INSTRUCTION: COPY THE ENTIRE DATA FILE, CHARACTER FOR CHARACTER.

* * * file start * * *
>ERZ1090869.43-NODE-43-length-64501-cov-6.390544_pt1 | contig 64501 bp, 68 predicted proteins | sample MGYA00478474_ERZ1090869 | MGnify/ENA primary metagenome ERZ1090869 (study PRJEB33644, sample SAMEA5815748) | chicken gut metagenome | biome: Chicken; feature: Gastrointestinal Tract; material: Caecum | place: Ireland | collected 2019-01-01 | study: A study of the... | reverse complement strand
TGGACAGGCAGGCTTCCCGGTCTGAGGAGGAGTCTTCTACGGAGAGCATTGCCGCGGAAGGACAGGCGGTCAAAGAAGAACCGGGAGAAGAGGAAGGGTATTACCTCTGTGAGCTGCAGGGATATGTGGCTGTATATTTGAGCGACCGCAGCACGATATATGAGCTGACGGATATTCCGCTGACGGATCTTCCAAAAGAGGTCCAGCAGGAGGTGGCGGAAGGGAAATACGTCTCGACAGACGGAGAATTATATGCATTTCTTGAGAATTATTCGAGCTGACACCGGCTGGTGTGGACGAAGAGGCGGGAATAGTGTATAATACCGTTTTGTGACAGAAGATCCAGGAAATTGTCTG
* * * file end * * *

>ERZ1090869.43-NODE-43-length-64501-cov-6.390544_pt1 | contig 64501 bp, 68 predicted proteins | sample MGYA00478474_ERZ1090869 | MGnify/ENA primary metagenome ERZ1090869 (study PRJEB33644, sample SAMEA5815748) | chicken gut metagenome | biome: Chicken; feature: Gastrointestinal Tract; material: Caecum | place: Ireland | collected 2019-01-01 | study: A study of the... | reverse complement strand
TGGACAGGCAGGCTTCCCGGTCTGAGGAGGAGTCTTCTACGGAGAGCATTGCCGCGGAAGGACAGGCGGTCAAAGAAGAACCGGGAGAAGAGGAAGGGTATTACCTCTGTGAGCTGCAGGGATATGTGGCTGTATATTTGAGCGACCGCAGCACGATATATGAGCTGACGGATATTCCGCTGACGGATCTTCCAAAAGAGGTCCAGCAGGAGGTGGCGGAAGGGAAATACGTCTCGACAGACGGAGAATTATATGCATTTCTTGAGAATTATTCGAGCTGACACCGGCTGGTGTGGACGAAGAGGCGGGAATAGTGTATAATACCGTTTTGTGACAGAAGATCCAGGAAATTGTCTG